Newspaper for Crossmaglen, South Armagh, Newry and Down.

Cross-border approach needed to tackle sheep worrying

A Crossmaglen farmer who lost fifteen sheep in a recent attack by marauding dogs has called for the introduction of legislation on an all-island basis to help identify killer dogs and their owners.

Henry McElroy’s farm straddles the border of counties Armagh and Louth, and he says there is an urgent need for system that will compel owners to have their dogs microchipped in order to identify those found to have been involved in sheep attacks.

Early on Tuesday morning 21st March, Mr McElroy says he woke to the sound of his flock in distress.  Hurrying to the field, he was shocked at the scene of carnage, describing it “like an abattoir”, such was the quantity of blood on the grass.  He found one sheep, barely alive, that had its front limb “completely ripped from her body” and such was its distress, he was forced to euthanize the animal.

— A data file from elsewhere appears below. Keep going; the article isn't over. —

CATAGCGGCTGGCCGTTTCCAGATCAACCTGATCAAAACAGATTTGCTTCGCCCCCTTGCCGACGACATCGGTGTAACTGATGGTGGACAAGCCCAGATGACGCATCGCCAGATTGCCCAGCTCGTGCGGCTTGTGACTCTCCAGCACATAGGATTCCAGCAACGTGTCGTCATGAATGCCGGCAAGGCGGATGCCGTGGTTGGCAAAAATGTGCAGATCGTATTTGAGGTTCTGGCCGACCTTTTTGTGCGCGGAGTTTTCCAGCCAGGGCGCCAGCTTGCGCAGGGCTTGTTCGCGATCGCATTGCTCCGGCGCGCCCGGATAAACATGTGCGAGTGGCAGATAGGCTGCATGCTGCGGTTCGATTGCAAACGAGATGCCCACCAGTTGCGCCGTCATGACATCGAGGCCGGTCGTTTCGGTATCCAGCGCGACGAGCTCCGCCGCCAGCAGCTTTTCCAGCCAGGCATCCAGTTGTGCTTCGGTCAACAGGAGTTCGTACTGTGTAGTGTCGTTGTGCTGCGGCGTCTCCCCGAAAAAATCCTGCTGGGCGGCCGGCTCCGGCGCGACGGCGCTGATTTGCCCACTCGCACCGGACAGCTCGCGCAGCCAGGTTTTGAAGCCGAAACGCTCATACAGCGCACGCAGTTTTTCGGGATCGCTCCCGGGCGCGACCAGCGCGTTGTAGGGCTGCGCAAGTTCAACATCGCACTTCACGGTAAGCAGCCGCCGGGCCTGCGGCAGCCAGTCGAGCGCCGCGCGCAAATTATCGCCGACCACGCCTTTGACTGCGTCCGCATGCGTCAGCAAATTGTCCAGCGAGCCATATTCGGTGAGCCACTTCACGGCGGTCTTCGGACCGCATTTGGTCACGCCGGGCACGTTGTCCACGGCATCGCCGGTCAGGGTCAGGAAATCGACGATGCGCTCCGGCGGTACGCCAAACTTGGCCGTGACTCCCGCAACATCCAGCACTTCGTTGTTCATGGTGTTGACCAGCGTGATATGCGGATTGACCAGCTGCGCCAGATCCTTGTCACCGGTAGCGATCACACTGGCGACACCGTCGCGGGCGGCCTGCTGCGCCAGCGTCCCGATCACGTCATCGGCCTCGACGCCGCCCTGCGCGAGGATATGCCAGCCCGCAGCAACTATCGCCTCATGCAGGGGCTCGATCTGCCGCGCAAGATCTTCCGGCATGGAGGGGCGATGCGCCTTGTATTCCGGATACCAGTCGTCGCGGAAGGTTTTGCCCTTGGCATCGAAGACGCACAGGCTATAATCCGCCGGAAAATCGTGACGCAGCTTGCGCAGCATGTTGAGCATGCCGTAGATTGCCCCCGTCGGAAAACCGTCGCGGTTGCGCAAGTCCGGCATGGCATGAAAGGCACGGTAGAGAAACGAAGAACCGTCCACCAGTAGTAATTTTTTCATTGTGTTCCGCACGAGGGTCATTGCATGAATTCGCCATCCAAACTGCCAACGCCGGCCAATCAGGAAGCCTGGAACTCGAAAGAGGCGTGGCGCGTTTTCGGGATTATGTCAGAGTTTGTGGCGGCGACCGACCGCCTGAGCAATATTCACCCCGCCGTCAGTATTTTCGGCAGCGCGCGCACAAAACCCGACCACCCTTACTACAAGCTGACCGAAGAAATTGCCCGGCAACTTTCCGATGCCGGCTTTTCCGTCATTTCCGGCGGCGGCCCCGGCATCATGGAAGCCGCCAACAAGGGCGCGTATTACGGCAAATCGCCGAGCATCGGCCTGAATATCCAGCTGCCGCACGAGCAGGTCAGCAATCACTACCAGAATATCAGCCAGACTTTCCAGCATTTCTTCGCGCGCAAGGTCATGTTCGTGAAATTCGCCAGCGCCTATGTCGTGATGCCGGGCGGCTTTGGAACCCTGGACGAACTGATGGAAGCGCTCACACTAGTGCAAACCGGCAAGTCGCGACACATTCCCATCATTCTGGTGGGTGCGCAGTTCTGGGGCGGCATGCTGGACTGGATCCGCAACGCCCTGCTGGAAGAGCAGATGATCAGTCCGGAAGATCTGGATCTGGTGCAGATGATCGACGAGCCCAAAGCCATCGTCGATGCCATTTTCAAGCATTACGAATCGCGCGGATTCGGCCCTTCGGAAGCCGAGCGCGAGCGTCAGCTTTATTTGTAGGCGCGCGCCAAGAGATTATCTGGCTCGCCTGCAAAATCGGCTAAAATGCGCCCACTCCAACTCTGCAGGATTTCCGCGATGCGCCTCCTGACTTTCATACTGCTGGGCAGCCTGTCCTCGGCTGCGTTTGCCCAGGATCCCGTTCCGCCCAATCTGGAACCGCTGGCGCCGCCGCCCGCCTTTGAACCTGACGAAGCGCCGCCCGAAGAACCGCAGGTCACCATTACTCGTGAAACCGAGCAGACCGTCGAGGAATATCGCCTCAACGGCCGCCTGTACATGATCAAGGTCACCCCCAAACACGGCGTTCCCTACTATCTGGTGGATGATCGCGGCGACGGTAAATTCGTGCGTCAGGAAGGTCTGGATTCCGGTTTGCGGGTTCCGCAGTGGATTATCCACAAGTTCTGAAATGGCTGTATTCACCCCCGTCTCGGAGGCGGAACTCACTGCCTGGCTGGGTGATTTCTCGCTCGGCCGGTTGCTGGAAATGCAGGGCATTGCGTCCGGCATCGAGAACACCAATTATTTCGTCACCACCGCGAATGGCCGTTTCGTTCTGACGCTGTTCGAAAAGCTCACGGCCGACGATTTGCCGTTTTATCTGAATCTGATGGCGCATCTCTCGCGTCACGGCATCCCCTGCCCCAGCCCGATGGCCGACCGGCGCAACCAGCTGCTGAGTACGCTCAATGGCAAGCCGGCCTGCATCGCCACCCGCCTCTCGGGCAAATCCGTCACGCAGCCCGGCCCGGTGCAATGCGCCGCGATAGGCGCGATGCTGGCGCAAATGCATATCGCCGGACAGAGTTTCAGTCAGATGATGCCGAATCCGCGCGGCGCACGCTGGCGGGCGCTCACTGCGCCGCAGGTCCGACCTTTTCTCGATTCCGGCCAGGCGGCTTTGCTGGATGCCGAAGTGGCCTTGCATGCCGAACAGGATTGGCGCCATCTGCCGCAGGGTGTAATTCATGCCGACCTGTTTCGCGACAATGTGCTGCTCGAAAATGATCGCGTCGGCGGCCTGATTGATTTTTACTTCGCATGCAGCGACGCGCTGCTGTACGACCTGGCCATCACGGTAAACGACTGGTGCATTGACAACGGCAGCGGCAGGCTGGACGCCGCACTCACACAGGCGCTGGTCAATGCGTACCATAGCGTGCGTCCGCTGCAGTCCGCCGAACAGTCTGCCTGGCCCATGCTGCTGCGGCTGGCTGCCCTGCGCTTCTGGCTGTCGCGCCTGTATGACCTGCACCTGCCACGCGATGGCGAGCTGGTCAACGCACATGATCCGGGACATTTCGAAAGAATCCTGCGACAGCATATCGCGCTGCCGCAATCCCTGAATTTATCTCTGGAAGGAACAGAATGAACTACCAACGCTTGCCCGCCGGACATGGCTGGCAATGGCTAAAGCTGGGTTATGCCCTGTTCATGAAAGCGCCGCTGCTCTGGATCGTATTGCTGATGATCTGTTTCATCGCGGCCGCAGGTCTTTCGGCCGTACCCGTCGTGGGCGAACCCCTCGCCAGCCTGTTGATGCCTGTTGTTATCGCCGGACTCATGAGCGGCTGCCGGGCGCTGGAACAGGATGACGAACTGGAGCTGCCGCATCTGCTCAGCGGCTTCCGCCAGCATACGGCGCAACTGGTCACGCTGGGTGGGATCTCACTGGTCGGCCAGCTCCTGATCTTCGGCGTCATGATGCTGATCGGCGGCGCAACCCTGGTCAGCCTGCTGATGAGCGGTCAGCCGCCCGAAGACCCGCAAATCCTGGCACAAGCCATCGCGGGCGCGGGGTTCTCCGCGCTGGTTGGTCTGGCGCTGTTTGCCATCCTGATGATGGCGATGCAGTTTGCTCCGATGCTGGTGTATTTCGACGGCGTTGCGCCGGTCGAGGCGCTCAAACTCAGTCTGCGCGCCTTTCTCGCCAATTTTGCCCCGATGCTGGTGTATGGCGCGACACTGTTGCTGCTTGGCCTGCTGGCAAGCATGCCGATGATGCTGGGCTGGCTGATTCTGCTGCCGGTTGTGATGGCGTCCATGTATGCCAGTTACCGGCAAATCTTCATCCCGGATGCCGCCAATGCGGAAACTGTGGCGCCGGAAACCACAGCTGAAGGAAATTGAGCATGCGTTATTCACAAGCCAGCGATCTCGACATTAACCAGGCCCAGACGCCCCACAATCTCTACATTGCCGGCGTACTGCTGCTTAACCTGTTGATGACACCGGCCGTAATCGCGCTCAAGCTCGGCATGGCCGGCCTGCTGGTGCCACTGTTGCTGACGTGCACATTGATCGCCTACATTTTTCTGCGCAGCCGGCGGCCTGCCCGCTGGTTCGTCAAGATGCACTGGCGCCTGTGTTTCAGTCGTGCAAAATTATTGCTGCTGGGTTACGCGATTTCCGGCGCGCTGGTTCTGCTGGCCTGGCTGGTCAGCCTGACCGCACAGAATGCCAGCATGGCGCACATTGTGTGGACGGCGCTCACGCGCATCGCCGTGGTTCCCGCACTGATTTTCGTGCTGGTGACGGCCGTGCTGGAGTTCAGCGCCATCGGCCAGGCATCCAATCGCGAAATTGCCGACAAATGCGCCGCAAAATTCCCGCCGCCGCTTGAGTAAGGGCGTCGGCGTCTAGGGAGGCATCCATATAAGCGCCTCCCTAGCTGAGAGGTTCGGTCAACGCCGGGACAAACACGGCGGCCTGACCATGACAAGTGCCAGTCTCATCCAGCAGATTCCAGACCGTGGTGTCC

“There was six others already dead in the field, savagely mutilated,” he said.  “I tried to attend the others that were also savaged.”

When the vet arrived, a further six sheep had to be put down while 16 required intensive treatment, two of which subsequently died.

“The vet informed me this was the 100th call out to sheep savaged by dogs,” he added.

Mr McElroy says the incident represents a massive financial loss to his small farming business and claims it’s likely the offending dogs will kill again if something is not done to help prevent such attacks.

He has called for the compulsory microchipping of all dogs and the introduction of an all-island computerized system to identify “killer” dogs.

Angry at the lack of support for the farming community, and in particular from the North South Ministerial Council, which, he says “has collapsed and delivered nothing”, Mr McElroy, together with representatives of the Irish Farmers’ Association, has vowed to meet with representatives of the body to “iron out” this and other important issues faced by farmers.